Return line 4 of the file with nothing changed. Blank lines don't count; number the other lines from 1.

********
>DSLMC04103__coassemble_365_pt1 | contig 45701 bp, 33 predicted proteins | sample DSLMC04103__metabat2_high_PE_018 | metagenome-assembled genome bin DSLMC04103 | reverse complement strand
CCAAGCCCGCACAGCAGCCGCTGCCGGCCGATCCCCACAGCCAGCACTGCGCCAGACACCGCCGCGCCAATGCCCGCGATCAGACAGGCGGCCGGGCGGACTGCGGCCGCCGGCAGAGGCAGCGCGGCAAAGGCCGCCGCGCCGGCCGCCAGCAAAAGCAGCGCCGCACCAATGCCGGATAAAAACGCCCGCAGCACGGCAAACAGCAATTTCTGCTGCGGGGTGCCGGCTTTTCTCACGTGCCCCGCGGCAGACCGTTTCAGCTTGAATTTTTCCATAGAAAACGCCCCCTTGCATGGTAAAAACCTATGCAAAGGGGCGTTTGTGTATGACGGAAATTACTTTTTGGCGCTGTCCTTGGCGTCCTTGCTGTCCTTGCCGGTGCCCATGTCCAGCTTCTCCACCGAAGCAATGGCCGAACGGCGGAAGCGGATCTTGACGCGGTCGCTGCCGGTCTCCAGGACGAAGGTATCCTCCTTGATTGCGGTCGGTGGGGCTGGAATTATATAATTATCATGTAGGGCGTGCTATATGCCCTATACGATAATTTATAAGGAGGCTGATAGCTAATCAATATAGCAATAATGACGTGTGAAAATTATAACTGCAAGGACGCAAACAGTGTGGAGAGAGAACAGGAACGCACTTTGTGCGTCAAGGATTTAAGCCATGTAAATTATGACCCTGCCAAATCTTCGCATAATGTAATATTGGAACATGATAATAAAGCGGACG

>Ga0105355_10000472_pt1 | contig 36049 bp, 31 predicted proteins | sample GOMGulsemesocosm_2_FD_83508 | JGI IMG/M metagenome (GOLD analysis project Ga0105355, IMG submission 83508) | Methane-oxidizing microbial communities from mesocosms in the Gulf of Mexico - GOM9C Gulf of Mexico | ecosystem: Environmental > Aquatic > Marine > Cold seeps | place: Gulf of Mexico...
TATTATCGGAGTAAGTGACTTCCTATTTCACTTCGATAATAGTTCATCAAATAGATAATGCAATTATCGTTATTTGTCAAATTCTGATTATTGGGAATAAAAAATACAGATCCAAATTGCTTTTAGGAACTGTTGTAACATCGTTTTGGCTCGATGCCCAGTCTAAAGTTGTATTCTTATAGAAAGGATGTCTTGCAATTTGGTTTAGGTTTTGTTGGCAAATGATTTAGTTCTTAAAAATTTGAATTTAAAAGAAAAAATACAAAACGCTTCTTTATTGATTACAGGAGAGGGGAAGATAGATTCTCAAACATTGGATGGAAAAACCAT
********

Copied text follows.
TATTATCGGAGTAAGTGACTTCCTATTTCACTTCGATAATAGTTCATCAAATAGATAATGCAATTATCGTTATTTGTCAAATTCTGATTATTGGGAATAAAAAATACAGATCCAAATTGCTTTTAGGAACTGTTGTAACATCGTTTTGGCTCGATGCCCAGTCTAAAGTTGTATTCTTATAGAAAGGATGTCTTGCAATTTGGTTTAGGTTTTGTTGGCAAATGATTTAGTTCTTAAAAATTTGAATTTAAAAGAAAAAATACAAAACGCTTCTTTATTGATTACAGGAGAGGGGAAGATAGATTCTCAAACATTGGATGGAAAAACCAT